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The most you can lose on any stock (assuming you don't use leverage) is 100% of your money. But on the bright side, you can make far more than 100% on a really good stock. For instance, the price of Preferred Bank (NASDAQ:PFBC) stock is up an impressive 100% over the last five years. And in the last month, the share price has gained 6.1%. But the price may well have benefitted from a buoyant market, since stocks have gained 7.5% in the last thirty days.
To paraphrase Benjamin Graham: Over the short term the market is a voting machine, but over the long term it's a weighing machine. One flawed but reasonable way to assess how sentiment around a company has changed is to compare the earnings per share (EPS) with the share price.
Over half a decade, Preferred Bank managed to grow its earnings per share at 26% a year. This EPS growth is higher than the 15% average annual increase in the share price. So it seems the market isn't so enthusiastic about the stock these days. This cautious sentiment is reflected in its (fairly low) P/E ratio of 10.04.
The company's earnings per share (over time) is depicted in the image below (click to see the exact numbers).
We know that Preferred Bank has improved its bottom line lately, but is it going to grow revenue? You could check out this free report showing analyst revenue forecasts.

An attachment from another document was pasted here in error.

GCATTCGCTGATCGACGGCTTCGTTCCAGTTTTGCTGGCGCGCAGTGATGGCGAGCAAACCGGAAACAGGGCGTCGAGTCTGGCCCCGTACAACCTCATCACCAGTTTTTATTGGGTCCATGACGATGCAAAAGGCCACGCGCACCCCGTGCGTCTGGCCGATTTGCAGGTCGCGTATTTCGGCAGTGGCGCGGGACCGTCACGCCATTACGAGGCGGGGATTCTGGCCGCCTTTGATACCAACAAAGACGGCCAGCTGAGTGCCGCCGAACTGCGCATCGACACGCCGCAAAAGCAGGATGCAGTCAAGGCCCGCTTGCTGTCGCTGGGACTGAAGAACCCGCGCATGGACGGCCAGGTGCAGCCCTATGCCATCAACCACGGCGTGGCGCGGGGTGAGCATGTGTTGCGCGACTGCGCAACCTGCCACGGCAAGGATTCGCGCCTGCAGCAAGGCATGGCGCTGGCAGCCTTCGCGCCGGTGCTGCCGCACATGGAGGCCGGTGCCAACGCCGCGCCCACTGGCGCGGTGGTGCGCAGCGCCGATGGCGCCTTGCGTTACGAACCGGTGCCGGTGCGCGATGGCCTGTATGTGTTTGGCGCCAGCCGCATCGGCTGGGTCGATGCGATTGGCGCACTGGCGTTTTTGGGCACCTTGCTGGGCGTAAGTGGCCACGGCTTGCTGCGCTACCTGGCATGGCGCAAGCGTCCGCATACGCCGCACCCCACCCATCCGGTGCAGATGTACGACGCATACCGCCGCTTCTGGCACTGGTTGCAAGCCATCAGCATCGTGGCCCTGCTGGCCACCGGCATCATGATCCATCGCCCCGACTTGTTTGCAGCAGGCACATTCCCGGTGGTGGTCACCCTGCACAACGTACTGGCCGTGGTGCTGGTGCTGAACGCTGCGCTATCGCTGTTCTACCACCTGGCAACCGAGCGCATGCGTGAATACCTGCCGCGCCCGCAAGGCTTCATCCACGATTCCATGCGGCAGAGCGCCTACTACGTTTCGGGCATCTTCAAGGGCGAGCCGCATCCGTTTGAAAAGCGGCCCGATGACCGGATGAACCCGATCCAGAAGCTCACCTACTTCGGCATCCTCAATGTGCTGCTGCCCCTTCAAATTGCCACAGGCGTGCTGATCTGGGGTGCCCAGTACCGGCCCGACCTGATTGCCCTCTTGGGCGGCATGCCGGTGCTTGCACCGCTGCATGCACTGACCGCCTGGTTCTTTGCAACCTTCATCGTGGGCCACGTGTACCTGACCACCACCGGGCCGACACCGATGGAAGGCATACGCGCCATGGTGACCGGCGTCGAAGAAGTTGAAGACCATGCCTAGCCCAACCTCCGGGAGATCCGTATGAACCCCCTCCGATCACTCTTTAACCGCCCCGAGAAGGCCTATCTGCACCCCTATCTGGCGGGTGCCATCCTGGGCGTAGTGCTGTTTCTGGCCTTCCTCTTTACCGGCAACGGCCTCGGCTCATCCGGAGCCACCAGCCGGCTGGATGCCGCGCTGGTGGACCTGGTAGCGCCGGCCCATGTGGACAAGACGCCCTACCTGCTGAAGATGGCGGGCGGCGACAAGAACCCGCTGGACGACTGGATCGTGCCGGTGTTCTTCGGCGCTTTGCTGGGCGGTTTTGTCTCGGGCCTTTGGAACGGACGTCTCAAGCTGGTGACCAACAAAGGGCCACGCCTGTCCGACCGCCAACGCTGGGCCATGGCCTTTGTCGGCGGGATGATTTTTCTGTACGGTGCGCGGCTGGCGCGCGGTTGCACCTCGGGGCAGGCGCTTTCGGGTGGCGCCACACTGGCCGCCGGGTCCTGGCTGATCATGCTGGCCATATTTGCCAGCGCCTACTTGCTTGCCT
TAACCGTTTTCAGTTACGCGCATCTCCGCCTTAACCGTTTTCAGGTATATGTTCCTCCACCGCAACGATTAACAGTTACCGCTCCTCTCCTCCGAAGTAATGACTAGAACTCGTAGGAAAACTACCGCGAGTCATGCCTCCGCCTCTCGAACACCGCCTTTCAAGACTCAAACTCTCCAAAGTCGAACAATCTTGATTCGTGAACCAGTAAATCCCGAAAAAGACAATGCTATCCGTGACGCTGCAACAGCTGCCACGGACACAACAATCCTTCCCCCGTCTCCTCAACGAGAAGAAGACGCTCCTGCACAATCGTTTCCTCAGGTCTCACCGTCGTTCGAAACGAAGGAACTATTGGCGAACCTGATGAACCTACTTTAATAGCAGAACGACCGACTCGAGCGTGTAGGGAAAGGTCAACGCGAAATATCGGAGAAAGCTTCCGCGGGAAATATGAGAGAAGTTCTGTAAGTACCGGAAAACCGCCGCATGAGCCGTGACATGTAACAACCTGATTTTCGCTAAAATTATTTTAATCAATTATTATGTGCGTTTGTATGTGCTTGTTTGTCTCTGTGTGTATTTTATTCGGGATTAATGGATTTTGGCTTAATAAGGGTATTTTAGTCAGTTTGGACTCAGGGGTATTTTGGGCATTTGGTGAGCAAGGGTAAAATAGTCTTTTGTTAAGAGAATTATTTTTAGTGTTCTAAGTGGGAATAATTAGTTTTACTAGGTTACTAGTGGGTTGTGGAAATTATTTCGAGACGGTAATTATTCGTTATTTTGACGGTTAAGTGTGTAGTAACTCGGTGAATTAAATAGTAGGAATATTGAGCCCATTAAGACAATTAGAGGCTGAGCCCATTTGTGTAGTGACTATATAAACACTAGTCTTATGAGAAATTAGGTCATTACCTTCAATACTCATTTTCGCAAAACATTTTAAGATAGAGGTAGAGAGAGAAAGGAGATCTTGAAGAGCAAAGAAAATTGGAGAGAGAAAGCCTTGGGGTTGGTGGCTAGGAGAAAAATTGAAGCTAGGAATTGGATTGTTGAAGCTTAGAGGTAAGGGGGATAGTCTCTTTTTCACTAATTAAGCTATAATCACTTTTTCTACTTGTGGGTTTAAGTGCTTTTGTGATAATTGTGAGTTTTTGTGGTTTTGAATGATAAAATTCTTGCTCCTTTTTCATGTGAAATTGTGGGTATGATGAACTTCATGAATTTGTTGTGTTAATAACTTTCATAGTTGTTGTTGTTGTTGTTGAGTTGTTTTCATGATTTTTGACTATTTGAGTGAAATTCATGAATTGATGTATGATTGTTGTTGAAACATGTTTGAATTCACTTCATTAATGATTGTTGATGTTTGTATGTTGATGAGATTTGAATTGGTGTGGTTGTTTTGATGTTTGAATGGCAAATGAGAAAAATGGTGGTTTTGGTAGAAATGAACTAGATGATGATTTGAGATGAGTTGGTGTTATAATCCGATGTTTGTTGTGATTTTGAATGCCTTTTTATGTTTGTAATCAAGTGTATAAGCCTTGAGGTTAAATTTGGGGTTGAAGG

What About Dividends?
It is important to consider the total shareholder return, as well as the share price return, for any given stock. The TSR incorporates the value of any spin-offs or discounted capital raisings, along with any dividends, based on the assumption that the dividends are reinvested. So for companies that pay a generous dividend, the TSR is often a lot higher than the share price return. As it happens, Preferred Bank's TSR for the last 5 years was 117%, which exceeds the share price return mentioned earlier. The dividends paid by the company have thusly boosted the total shareholder return.
A Different Perspective
While the broader market gained around 8.4% in the last year, Preferred Bank shareholders lost 26% (even including dividends). Even the share prices of good stocks drop sometimes, but we want to see improvements in the fundamental metrics of a business, before getting too interested. Longer term investors wouldn't be so upset, since they would have made 17%, each year, over five years. It could be that the recent sell-off is an opportunity, so it may be worth checking the fundamental data for signs of a long term growth trend. Most investors take the time to check the data on insider transactions. You can click here to see if insiders have been buying or selling.
For those who like to find winning investments this free list of growing companies with recent insider purchasing, could be just the ticket.
Please note, the market returns quoted in this article reflect the market weighted average returns of stocks that currently trade on US exchanges.
We aim to bring you long-term focused research analysis driven by fundamental data. Note that our analysis may not factor in the latest price-sensitive company announcements or qualitative material.
If you spot an error that warrants correction, please contact the editor at email@example.com. This article by Simply Wall St is general in nature. It does not constitute a recommendation to buy or sell any stock, and does not take account of your objectives, or your financial situation. Simply Wall St has no position in the stocks mentioned. Thank you for reading.